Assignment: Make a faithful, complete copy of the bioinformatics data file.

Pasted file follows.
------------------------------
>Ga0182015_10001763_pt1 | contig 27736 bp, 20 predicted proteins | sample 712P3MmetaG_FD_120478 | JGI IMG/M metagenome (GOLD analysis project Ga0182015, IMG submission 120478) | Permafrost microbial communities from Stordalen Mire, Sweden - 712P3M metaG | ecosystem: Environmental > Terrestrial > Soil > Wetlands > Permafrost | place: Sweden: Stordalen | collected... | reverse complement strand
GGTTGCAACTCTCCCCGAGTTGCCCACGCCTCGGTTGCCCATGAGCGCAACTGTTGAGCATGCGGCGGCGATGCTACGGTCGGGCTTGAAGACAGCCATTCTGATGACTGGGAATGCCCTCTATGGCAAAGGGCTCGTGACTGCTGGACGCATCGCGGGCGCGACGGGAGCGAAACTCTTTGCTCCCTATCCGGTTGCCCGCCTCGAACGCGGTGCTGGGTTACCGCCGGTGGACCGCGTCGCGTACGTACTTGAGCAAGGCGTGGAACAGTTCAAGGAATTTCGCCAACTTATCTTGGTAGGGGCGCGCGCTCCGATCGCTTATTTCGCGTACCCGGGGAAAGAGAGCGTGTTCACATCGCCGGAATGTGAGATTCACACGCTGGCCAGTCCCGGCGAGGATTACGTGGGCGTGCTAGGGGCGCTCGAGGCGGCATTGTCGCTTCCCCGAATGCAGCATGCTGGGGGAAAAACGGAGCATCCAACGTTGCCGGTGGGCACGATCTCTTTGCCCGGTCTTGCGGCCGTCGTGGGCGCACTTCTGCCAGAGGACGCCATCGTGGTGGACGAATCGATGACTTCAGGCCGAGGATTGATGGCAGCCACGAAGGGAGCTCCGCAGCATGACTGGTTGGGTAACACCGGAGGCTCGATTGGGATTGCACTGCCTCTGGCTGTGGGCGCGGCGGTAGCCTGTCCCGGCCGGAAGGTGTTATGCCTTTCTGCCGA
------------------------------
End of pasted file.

>Ga0182015_10001763_pt1 | contig 27736 bp, 20 predicted proteins | sample 712P3MmetaG_FD_120478 | JGI IMG/M metagenome (GOLD analysis project Ga0182015, IMG submission 120478) | Permafrost microbial communities from Stordalen Mire, Sweden - 712P3M metaG | ecosystem: Environmental > Terrestrial > Soil > Wetlands > Permafrost | place: Sweden: Stordalen | collected... | reverse complement strand
GGTTGCAACTCTCCCCGAGTTGCCCACGCCTCGGTTGCCCATGAGCGCAACTGTTGAGCATGCGGCGGCGATGCTACGGTCGGGCTTGAAGACAGCCATTCTGATGACTGGGAATGCCCTCTATGGCAAAGGGCTCGTGACTGCTGGACGCATCGCGGGCGCGACGGGAGCGAAACTCTTTGCTCCCTATCCGGTTGCCCGCCTCGAACGCGGTGCTGGGTTACCGCCGGTGGACCGCGTCGCGTACGTACTTGAGCAAGGCGTGGAACAGTTCAAGGAATTTCGCCAACTTATCTTGGTAGGGGCGCGCGCTCCGATCGCTTATTTCGCGTACCCGGGGAAAGAGAGCGTGTTCACATCGCCGGAATGTGAGATTCACACGCTGGCCAGTCCCGGCGAGGATTACGTGGGCGTGCTAGGGGCGCTCGAGGCGGCATTGTCGCTTCCCCGAATGCAGCATGCTGGGGGAAAAACGGAGCATCCAACGTTGCCGGTGGGCACGATCTCTTTGCCCGGTCTTGCGGCCGTCGTGGGCGCACTTCTGCCAGAGGACGCCATCGTGGTGGACGAATCGATGACTTCAGGCCGAGGATTGATGGCAGCCACGAAGGGAGCTCCGCAGCATGACTGGTTGGGTAACACCGGAGGCTCGATTGGGATTGCACTGCCTCTGGCTGTGGGCGCGGCGGTAGCCTGTCCCGGCCGGAAGGTGTTATGCCTTTCTGCCGA